Tips for Stargazing in Northern Michigan

June 28, 2018
Tips for Stargazing in Northern Michigan

The aurora borealis, or northern lights, visible at night in Northern Michigan from late summer through late winter, is one of the many highlights of stargazing in our region.

The beautiful display is created when space particles hit Earth’s atmosphere and is certainly a treat to see.

The Northern Lights tend to be most visible beginning in late winter because this is when the night sky tends to be darkest. The darkest nights are, of course, the best for viewing, but prepare yourself to stay up late, this might mean being outdoors well past midnight.

For the best view, you will have to stay up late and make sure you are in an area free of light pollution, which includes not only outdoor motion sensor lights, or the glow from streetlights, but also handheld lights like a smartphone or a watch face that glows in the dark.

Stargazing in Northern Michigan

Due to the unseasonable cold weather in northern Michigan, many stargazers limit their night watching to the warmer weather but don’t be frightened off by the cold. The Aurora conditions are sometimes most conducive in late winter or late fall, when temperatures can range from just above freezing to single digits. A comfortable sweater or heavy jacket, depending on nighttime lows, can ward off any need to abandon plans.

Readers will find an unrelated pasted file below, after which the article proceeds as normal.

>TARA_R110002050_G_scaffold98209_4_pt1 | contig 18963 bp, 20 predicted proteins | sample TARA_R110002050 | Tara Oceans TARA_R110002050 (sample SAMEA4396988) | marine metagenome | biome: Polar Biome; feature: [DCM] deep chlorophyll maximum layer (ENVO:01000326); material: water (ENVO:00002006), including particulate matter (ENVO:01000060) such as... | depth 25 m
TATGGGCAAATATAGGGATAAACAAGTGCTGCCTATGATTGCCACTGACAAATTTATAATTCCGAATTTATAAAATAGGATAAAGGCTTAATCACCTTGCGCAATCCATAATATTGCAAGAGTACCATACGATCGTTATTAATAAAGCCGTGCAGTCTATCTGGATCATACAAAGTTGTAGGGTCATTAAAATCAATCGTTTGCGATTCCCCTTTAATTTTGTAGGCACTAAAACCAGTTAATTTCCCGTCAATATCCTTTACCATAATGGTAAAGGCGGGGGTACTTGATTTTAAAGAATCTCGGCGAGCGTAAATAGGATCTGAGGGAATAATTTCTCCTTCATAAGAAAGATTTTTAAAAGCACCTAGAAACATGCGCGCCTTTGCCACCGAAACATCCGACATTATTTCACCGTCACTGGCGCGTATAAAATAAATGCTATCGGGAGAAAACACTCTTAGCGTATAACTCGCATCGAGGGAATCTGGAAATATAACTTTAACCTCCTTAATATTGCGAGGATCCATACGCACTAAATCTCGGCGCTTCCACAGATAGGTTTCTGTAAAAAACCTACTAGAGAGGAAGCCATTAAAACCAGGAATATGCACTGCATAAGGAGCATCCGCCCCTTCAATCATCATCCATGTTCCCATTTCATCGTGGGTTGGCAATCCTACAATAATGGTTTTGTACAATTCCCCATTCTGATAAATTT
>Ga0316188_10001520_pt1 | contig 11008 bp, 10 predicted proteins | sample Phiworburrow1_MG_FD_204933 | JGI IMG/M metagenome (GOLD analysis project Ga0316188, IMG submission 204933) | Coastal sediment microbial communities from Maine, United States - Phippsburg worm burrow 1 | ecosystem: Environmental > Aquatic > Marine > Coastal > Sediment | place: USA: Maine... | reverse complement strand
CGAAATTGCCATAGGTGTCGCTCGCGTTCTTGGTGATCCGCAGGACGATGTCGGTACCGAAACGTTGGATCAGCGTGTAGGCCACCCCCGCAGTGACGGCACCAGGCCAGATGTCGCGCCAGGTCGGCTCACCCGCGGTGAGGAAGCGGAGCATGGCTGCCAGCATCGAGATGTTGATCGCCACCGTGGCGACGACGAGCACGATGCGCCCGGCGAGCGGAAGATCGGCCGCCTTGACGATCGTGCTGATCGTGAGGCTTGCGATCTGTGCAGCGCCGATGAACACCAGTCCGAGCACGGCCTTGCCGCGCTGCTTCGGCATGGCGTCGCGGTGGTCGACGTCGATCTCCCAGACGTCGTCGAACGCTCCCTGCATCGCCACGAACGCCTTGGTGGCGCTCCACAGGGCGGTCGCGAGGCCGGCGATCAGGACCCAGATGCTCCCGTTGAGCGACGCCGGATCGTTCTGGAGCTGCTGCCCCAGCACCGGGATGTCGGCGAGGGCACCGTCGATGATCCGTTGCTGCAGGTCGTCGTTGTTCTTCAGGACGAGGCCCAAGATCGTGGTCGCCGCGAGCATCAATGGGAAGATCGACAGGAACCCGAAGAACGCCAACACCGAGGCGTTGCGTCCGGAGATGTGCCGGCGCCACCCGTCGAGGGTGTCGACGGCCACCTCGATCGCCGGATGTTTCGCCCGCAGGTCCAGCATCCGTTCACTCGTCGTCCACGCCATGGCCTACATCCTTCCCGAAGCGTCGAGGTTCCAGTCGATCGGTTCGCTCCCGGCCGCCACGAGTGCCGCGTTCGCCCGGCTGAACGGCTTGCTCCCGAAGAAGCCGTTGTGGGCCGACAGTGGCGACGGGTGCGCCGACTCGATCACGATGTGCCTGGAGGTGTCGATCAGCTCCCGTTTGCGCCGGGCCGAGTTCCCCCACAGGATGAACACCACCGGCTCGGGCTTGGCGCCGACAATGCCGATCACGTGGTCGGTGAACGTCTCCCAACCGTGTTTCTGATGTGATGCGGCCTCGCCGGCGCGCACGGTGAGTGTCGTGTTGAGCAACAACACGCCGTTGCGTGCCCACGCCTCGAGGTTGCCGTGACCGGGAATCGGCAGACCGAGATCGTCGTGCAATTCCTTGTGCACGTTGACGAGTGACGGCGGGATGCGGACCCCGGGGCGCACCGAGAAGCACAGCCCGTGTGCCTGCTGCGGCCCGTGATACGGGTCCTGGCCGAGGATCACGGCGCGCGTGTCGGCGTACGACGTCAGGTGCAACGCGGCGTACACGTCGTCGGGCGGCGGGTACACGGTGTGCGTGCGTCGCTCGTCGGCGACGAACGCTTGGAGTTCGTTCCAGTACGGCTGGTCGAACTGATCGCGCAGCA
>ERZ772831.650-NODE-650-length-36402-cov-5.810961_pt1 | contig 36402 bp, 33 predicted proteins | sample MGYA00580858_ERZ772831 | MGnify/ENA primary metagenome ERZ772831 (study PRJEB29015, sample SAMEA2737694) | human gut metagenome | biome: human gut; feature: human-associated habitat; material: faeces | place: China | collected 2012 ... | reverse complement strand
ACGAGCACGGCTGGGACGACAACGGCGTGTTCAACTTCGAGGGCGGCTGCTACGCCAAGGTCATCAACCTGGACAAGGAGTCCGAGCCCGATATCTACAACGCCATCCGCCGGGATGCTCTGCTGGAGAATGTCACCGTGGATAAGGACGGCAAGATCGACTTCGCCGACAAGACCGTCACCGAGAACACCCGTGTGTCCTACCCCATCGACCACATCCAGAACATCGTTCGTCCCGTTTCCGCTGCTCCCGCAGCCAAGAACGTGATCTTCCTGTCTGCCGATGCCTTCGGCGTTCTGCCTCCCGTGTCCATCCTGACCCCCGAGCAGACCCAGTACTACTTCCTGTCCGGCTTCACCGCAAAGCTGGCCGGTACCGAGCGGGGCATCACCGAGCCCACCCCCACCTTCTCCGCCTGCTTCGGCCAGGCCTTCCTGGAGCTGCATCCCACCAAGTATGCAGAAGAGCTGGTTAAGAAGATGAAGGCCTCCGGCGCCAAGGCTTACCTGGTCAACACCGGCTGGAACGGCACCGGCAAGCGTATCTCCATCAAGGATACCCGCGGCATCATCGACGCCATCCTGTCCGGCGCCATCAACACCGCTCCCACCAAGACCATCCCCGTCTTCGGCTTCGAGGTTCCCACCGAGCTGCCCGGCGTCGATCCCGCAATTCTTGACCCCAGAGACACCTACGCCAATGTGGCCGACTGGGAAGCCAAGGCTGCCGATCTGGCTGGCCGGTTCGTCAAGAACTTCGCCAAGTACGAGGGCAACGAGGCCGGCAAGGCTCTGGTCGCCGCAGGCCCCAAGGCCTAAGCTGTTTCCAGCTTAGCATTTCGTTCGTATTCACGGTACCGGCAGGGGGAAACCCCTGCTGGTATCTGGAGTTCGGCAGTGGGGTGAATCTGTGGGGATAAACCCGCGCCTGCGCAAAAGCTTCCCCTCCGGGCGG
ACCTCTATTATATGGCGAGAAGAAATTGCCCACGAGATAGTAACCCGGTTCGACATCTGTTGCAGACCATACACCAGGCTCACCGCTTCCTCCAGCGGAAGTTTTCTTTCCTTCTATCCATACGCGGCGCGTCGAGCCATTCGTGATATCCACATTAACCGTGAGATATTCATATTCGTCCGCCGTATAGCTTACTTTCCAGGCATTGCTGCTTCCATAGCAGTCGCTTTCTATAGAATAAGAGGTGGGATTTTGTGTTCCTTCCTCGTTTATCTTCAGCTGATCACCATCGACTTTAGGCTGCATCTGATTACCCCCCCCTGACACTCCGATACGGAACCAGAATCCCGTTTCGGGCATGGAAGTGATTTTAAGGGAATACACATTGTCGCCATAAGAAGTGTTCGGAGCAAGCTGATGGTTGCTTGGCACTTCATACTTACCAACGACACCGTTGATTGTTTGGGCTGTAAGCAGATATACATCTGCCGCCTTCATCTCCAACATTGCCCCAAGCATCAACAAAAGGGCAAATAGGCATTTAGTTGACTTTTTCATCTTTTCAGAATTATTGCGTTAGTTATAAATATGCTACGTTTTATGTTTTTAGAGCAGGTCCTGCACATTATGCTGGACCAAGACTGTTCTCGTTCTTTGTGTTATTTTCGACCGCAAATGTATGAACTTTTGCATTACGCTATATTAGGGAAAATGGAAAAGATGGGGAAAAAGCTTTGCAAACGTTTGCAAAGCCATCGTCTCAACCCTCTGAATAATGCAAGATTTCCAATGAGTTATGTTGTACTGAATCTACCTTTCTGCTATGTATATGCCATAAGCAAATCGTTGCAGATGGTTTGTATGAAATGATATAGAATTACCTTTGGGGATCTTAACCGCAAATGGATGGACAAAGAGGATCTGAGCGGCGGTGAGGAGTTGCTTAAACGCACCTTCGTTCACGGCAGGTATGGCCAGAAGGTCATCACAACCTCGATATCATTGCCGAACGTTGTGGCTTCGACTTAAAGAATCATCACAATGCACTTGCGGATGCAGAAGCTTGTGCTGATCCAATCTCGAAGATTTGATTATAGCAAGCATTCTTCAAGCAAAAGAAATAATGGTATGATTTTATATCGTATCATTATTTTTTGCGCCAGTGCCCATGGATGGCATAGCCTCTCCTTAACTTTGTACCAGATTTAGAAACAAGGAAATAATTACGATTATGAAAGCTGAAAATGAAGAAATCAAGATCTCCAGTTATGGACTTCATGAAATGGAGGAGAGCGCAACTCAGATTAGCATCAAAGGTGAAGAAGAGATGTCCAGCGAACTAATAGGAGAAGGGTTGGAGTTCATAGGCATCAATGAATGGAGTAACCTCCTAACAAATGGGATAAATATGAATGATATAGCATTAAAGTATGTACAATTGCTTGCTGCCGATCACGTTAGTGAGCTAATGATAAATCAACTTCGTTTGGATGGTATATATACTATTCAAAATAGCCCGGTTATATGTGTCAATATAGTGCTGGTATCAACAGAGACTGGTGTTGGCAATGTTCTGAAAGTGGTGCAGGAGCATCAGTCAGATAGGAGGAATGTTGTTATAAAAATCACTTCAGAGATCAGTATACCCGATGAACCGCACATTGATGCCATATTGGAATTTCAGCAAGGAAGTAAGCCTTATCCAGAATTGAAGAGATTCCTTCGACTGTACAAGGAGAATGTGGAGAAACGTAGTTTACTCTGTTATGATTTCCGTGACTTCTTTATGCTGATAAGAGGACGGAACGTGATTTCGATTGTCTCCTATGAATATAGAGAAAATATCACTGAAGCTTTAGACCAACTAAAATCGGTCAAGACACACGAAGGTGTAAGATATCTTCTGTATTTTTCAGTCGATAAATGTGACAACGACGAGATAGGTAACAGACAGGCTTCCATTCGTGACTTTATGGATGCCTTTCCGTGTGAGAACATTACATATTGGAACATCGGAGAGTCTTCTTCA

My favorite places to star watch is along the shoreline stretching north of Harbor Springs toward Sturgeon Bay, or south between Petoskey and Charlevoix. Sometimes, however, the darkest spots are inland, among the trees and other cover that helps gobble up light pollution.
Farther from home, Pictured Rocks National Lakeshore west of Grand Marais in the Upper Peninsula is perfect for night viewing, as is Sleeping Bear National Lakeshore near Empire. Both locations offer dark surroundings, as well as skies wide enough to invite the full impact of northern star watching.

Pay attention to the lunar cycle too, because while the moon is often the easiest star in the sky to identify, it can also make focusing on other celestial lights more challenging.

If you’re still wondering what you’re looking at when you turn skyward, find a useful star map, like those from or There is no sense confusing the Sirius with the Pleiades.

In the end, all you really need is a dark backyard, a comfortable blanket, and a bit of unfettered time, once the stars come out.

Avatar for Glen Young